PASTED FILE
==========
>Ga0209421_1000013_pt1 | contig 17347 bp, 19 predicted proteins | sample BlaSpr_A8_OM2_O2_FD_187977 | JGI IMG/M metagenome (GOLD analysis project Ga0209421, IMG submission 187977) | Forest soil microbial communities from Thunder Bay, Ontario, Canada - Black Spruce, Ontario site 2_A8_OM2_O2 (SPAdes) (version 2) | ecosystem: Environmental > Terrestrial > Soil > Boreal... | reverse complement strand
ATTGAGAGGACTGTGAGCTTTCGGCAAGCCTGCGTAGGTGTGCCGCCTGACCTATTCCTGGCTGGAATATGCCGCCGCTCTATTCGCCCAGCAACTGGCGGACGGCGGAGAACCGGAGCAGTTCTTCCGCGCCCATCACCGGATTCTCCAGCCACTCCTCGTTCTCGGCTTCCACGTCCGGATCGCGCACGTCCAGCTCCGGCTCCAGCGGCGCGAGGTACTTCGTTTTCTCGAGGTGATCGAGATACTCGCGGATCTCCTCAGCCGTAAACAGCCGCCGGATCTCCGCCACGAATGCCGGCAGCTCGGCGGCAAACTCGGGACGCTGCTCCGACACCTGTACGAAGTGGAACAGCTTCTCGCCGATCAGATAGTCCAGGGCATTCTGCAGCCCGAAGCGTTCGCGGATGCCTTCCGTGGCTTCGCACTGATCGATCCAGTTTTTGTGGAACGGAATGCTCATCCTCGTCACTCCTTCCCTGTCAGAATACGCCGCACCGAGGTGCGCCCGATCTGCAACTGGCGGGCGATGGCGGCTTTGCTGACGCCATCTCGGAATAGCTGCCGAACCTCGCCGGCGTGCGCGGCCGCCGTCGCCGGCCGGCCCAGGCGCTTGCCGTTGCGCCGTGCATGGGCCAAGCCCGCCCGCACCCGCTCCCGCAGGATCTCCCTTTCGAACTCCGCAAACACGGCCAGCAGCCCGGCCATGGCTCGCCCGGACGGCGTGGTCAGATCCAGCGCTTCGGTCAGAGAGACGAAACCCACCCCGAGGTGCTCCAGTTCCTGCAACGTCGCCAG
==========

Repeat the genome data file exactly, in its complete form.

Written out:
>Ga0209421_1000013_pt1 | contig 17347 bp, 19 predicted proteins | sample BlaSpr_A8_OM2_O2_FD_187977 | JGI IMG/M metagenome (GOLD analysis project Ga0209421, IMG submission 187977) | Forest soil microbial communities from Thunder Bay, Ontario, Canada - Black Spruce, Ontario site 2_A8_OM2_O2 (SPAdes) (version 2) | ecosystem: Environmental > Terrestrial > Soil > Boreal... | reverse complement strand
ATTGAGAGGACTGTGAGCTTTCGGCAAGCCTGCGTAGGTGTGCCGCCTGACCTATTCCTGGCTGGAATATGCCGCCGCTCTATTCGCCCAGCAACTGGCGGACGGCGGAGAACCGGAGCAGTTCTTCCGCGCCCATCACCGGATTCTCCAGCCACTCCTCGTTCTCGGCTTCCACGTCCGGATCGCGCACGTCCAGCTCCGGCTCCAGCGGCGCGAGGTACTTCGTTTTCTCGAGGTGATCGAGATACTCGCGGATCTCCTCAGCCGTAAACAGCCGCCGGATCTCCGCCACGAATGCCGGCAGCTCGGCGGCAAACTCGGGACGCTGCTCCGACACCTGTACGAAGTGGAACAGCTTCTCGCCGATCAGATAGTCCAGGGCATTCTGCAGCCCGAAGCGTTCGCGGATGCCTTCCGTGGCTTCGCACTGATCGATCCAGTTTTTGTGGAACGGAATGCTCATCCTCGTCACTCCTTCCCTGTCAGAATACGCCGCACCGAGGTGCGCCCGATCTGCAACTGGCGGGCGATGGCGGCTTTGCTGACGCCATCTCGGAATAGCTGCCGAACCTCGCCGGCGTGCGCGGCCGCCGTCGCCGGCCGGCCCAGGCGCTTGCCGTTGCGCCGTGCATGGGCCAAGCCCGCCCGCACCCGCTCCCGCAGGATCTCCCTTTCGAACTCCGCAAACACGGCCAGCAGCCCGGCCATGGCTCGCCCGGACGGCGTGGTCAGATCCAGCGCTTCGGTCAGAGAGACGAAACCCACCCCGAGGTGCTCCAGTTCCTGCAACGTCGCCAG